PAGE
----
But it’s hard not to read these gestures as shallow and perfunctory, performed with the knowledge that the news cycle will move on quickly, which in fact it has. The longer the public spends thinking about what it means that some of the world’s most repressive and inhumane countries have effectively subsidized American intellectual and political life, the less credibility and power their beneficiaries will have in the future. Apologizing loudly is expected to serve as a substitute for meaningful change.
The wave of detailed coverage Saudi influence has received in mainstream outlets like the Post and the New York Times is insufficient not only because it seems designed to go away, but because it doesn’t tell anything close to the full story. Saudi Arabia is only the largest and most prominent of the Gulf monarchies, and it has plenty of ways to make its will felt through neighbors and allies like the UAE, Kuwait, Qatar, and Israel. The incident at AJAM was, if anything, too obvious an example. The Center for American Progress, the most powerful Democratic Party-aligned think tank, still lists a donation of at least half a million dollars from the embassy of the UAE on its website. The UAE’s hedonistic ambassador, Yousef Al Otaiba, continues to be one of the most influential players in Washington, socializing with everyone from Jared Kushner to General David Petraeus and at least until recently championing MBS as a reformer. Otaiba has played an active role in steering analysis from DC think tanks, including the Middle East Institute (which received roughly $20 million from the UAE over the course of 2016 and 2017), the Atlantic Council, and the Center for a New American Security.2
The problem extends well beyond the Middle East; if the past few years have taught us anything, it’s that foreign governments ranging from China to Russia to Turkey see Washington as an open-air market for purchasing influence. Anyone who has followed the details of the Mueller investigation knows that Russia is just one country among many that laundered money through corrupt K Street lobbyists like Paul Manafort with impunity, at least until the 2016 election made it impossible to ignore. And while Mueller may claim a few scalps, most of the people engaged in Manafort’s line of work will live to shill another day. None of the post-Khashoggi reckoning has suggested any deep commitment to addressing the corrupting effects of foreign money on the national political debate. Any soul-searching has been superficial at best.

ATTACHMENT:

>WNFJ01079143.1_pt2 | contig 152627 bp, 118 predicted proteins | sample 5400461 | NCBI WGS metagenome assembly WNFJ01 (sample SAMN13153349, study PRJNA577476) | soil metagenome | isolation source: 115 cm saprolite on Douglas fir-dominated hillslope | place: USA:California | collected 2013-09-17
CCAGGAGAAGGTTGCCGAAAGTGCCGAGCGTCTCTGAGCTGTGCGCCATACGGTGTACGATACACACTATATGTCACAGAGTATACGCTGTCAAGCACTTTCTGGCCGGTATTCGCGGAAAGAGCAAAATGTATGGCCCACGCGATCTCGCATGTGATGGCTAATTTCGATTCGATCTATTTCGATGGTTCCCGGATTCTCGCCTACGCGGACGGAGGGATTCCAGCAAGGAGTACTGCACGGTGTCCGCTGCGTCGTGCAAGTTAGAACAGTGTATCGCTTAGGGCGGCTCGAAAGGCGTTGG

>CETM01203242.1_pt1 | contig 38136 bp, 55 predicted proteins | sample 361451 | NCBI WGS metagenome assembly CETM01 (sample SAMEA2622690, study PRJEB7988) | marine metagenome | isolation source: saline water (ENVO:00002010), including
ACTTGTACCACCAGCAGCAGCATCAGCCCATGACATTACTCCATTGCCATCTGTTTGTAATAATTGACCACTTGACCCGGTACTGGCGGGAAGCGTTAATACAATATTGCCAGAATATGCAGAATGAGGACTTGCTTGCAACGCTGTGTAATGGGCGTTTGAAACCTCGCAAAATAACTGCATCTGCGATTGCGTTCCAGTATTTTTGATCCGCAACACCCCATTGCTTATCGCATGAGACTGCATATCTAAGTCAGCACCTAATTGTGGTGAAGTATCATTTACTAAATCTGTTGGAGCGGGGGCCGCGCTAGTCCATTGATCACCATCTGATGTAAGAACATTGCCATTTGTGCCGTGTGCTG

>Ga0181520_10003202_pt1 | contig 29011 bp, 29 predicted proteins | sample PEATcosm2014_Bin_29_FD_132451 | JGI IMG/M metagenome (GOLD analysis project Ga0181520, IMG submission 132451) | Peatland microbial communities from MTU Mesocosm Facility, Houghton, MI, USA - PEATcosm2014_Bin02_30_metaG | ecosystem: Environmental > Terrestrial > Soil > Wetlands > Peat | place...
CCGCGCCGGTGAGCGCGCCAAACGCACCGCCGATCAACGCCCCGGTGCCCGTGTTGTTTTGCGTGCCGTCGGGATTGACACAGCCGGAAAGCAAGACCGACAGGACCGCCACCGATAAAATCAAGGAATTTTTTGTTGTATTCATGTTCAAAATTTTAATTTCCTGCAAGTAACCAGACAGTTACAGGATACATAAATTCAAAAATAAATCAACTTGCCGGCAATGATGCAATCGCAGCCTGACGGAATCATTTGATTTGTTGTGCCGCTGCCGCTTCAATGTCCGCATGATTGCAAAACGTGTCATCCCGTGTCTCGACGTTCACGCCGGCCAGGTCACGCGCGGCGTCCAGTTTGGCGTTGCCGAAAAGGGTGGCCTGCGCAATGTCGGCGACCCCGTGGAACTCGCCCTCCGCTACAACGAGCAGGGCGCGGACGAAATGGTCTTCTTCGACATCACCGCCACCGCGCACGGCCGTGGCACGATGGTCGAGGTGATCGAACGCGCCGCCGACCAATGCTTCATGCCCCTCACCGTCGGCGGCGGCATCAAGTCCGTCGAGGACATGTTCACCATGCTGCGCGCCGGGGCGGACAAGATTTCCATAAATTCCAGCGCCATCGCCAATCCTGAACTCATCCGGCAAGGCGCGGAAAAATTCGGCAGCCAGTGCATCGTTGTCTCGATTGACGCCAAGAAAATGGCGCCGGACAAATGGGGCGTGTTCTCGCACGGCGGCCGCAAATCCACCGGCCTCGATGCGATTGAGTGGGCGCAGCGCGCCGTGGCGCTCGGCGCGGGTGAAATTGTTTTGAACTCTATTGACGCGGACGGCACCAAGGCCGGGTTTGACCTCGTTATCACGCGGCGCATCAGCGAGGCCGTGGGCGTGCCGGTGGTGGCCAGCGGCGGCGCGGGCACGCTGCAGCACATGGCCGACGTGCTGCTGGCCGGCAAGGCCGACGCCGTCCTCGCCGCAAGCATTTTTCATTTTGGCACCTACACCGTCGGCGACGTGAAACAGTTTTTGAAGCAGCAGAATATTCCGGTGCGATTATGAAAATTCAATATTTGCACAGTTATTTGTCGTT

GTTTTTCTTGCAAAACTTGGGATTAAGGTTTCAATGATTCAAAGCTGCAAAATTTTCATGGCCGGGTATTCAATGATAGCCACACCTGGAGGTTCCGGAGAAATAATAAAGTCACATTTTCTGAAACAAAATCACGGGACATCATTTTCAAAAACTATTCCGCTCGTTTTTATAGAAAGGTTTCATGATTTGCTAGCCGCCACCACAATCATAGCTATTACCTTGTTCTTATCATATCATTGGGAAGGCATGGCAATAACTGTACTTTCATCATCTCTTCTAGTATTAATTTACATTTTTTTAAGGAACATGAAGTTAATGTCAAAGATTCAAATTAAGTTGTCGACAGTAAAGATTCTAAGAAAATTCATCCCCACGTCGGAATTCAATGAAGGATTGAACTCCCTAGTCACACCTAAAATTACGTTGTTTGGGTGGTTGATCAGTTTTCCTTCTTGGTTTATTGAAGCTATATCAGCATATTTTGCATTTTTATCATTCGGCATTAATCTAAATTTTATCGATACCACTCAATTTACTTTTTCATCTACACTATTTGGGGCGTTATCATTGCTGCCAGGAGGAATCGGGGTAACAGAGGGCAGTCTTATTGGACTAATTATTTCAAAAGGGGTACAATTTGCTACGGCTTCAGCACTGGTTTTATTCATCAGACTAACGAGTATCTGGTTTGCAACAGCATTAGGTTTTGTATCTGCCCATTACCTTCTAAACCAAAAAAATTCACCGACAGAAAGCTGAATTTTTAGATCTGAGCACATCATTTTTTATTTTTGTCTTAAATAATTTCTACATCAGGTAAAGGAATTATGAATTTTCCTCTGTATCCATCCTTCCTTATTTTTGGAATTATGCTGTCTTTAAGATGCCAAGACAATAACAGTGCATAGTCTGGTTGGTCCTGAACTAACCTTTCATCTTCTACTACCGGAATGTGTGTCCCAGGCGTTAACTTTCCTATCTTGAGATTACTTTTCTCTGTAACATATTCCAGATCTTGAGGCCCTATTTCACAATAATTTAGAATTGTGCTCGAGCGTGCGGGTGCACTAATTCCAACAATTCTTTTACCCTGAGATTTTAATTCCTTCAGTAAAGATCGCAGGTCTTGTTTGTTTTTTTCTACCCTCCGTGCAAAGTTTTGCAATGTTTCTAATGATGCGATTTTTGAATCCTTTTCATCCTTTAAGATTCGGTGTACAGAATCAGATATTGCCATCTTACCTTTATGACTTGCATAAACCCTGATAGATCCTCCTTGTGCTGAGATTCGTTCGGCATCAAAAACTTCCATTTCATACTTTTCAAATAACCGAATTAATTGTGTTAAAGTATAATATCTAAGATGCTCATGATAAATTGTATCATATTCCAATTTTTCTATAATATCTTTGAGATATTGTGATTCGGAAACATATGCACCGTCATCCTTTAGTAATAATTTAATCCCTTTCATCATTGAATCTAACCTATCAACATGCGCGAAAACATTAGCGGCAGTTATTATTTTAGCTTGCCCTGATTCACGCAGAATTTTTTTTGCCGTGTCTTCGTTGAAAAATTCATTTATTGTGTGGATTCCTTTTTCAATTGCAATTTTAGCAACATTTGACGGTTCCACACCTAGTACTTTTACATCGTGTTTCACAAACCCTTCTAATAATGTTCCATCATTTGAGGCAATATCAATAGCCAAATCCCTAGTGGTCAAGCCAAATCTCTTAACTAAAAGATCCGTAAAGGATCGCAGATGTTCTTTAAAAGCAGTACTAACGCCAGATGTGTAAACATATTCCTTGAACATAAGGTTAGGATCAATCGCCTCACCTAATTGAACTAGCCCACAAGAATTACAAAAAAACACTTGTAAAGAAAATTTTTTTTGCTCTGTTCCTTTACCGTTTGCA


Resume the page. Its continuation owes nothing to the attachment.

The hagiographic media response to former US President George H. W. Bush’s death this past weekend has revealed how little has changed. Bush waged a major war in large part on behalf of Saudi Arabia and Kuwait, replete with civilian casualties and war crimes that the public has mostly been encouraged to forget. The Bush family’s relationship with the Saudi monarchy is much longer and deeper than Donald Trump’s, and throughout his political career Bush was a beneficiary of Riyadh’s largesse. Yet the same Beltway gatekeepers who have ridiculed Trump for his friendliness with MBS in the wake of the Khashoggi murder haven’t applied their reconsideration to the President who arguably did the most to build the US-Saudi relationship. It is striking that a columnist could get rebuked for being on the Saudi payroll, while the estimated $1.5 billion that has been funneled from Saudi Arabia to the forty-first President, his cabinet officials, and other close associates never comes up in any of Bush’s obituaries.3
Meanwhile, at least one more digital newsroom has just slashed its entire editorial staff in the past week. The young writers and editors who worked there will scramble to find funding for their work wherever they can, all the while taunted by the class of seasoned grifters in Washington who long ago made their peace with their own paymasters. Those who would challenge this arrangement will always struggle to stay afloat, while those who are satisfied with it will never have to struggle at all.
Jessica Loudis wrote a definitive autopsy of Al Jazeera America last year. ↩
Ryan Grim’s invaluable reporting on Otaiba for the Intercept preceded the Khashoggi murder by over a year. ↩
Craig Unger has written about the close ties between Bush and the Saudis in House of Bush, House of Saud and in a recent Guardian article. ↩